Dewar’s extensive research shows generally how Canadian nursing transpired during the war (in the Nightingale tradition), how politics and who-you-knew played a role, and how PEI women fit into the scene both collectively and individually. Not only did she search newspapers and archives, Dewar sought out descendants of the nurses to uncover diaries, photos and other memorabilia. (Perhaps an easier task for a native on PEI than it would be elsewhere, given the comparative homogeneity of the Island’s population and an insider’s knowledge of family origins.) All of these are woven together to bring the women to life.
How could these women be thought of as anything but heroic?
A nursing veteran of the Boer War, Georgina Pope was in charge of training new nursing recruits for duty overseas at the beginning of WW1. Although Pope had seniority, politics and patronage gave the nod to Margaret Macdonald as Matron-in-chief of in the Canadian Army Medical Corps (CAMC) in 1914. Nonetheless, Pope applied for a field posting. It came to her in December 1917, when she was posted as Matron at No 2 Canadian Stationary Hospital in France. The official accounts of the Pope’s service (her own war diary and military records) are a stark contrast to Dewar’s documentation of the conditions that lead to her discharge in March 1919, clearly suffering from shell shock but not diagnosed as such. “The army managed to skirt the issue of her nervous debility by ignoring it altogether.” (p 95)
Rena McLean was one of the 100 nurses selected to go to England with the first contingent of the CEF in 1914. After a whirlwind furlough in London, she was among the 35 nurses sent to France in November 1914 to establish No 2 Canadian Stationary Hospital … the first Canadians in France in WW1. In 1916, she was posted to Salonika, working under arduous conditions. By summer 1917, the Canadian nurses in Salonika were recalled to England, where McLean was posted to No 16 Canadian General Hospital at Orpington. By 1918, she was transferred to transport, sailing on medical ships across the Atlantic. Her parents visited her in Halifax in June 1918, promising them it would be her last trip. Indeed it was … her ship the Llandovery Castle was torpedoed on 27 June, and 234 doctors, nurses and patients perished. The Soldiers’ Convalescent Hospital in PEI was renamed the Rena McLean Memorial Hospital.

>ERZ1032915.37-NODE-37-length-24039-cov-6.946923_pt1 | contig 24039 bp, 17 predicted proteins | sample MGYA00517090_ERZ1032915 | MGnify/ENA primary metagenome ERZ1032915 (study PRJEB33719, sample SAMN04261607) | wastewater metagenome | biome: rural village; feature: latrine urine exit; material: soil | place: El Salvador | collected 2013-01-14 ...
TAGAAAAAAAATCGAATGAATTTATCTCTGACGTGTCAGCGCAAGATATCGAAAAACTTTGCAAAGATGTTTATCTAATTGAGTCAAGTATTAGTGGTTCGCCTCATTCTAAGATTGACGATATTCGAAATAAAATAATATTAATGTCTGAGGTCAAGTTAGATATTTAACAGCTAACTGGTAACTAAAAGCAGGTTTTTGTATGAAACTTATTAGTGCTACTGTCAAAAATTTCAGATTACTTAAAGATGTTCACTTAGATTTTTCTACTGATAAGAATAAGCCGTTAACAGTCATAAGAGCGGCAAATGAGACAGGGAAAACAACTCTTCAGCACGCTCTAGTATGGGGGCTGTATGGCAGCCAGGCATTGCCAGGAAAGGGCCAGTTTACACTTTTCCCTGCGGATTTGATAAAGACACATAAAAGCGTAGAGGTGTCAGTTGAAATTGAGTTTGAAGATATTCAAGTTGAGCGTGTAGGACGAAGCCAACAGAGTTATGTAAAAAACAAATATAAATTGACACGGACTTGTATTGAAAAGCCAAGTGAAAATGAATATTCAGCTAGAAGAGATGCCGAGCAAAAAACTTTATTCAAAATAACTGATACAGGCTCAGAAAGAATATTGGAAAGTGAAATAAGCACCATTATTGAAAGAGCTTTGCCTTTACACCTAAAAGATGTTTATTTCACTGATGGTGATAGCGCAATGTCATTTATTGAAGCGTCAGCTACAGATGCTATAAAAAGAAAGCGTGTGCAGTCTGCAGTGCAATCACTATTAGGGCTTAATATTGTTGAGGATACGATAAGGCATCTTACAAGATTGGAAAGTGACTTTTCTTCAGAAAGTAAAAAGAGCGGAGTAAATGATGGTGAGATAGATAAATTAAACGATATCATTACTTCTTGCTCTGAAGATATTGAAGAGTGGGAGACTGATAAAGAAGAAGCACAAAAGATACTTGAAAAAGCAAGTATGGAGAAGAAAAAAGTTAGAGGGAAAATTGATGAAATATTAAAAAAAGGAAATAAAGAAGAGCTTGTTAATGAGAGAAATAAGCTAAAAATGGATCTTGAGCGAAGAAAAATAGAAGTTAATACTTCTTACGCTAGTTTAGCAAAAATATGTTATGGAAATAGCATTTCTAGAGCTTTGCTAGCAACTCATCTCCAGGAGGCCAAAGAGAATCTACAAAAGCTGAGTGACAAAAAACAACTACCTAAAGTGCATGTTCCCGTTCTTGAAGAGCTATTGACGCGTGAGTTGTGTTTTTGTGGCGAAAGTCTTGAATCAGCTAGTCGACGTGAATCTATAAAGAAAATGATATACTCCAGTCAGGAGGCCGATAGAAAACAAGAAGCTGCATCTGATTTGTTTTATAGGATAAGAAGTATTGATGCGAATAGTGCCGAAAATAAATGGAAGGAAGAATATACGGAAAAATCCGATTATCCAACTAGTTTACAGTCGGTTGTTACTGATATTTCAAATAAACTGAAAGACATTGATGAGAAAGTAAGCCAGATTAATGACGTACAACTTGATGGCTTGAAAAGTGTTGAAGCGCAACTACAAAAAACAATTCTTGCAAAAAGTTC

Beatrice MacDonald was the first serious US army casualty in WW1. She was also the most decorated nurse in WW1 serving in any army nursing corps. She received the Distinguished Service Cross, the Distinguished Service Medal and the Purple Heart from the US, the British Military Meal and Associate of the Royal Red Cross, and the French Croix de guerre.
As long as nursing sisters were seen as being in a non-heroic service role that was not a threat to the soldier warriors, all was well. But as soon as they attempted to step out of that role, gender discrimination raised its ugly head. … The three most obvious discriminatory practices that affected women in the CAMC during WW1 were lack of command, failure to accept female doctors in the CAMC, and refusal of the British authorities to issue the Military Cross to Canadian nursing sisters. (p 157)
Possibly a part of the great silence came from the nurses themselves. … They saw no glory in war – nothing heroic. … At the end of the war, they packed away their diaries, their photo albums, and other memorabilia and buried their memories. (p 166)
Dewar includes an extensive appendix with biographies of all 115 PEI women who served in WW1, be it in CAMC, British or American units, the Red Cross, or as VADs. We learn of their exploits and their decorations. As was their due … long overdue.
You can check out the website of Those Splendid Girls for photos, sample chapters and more.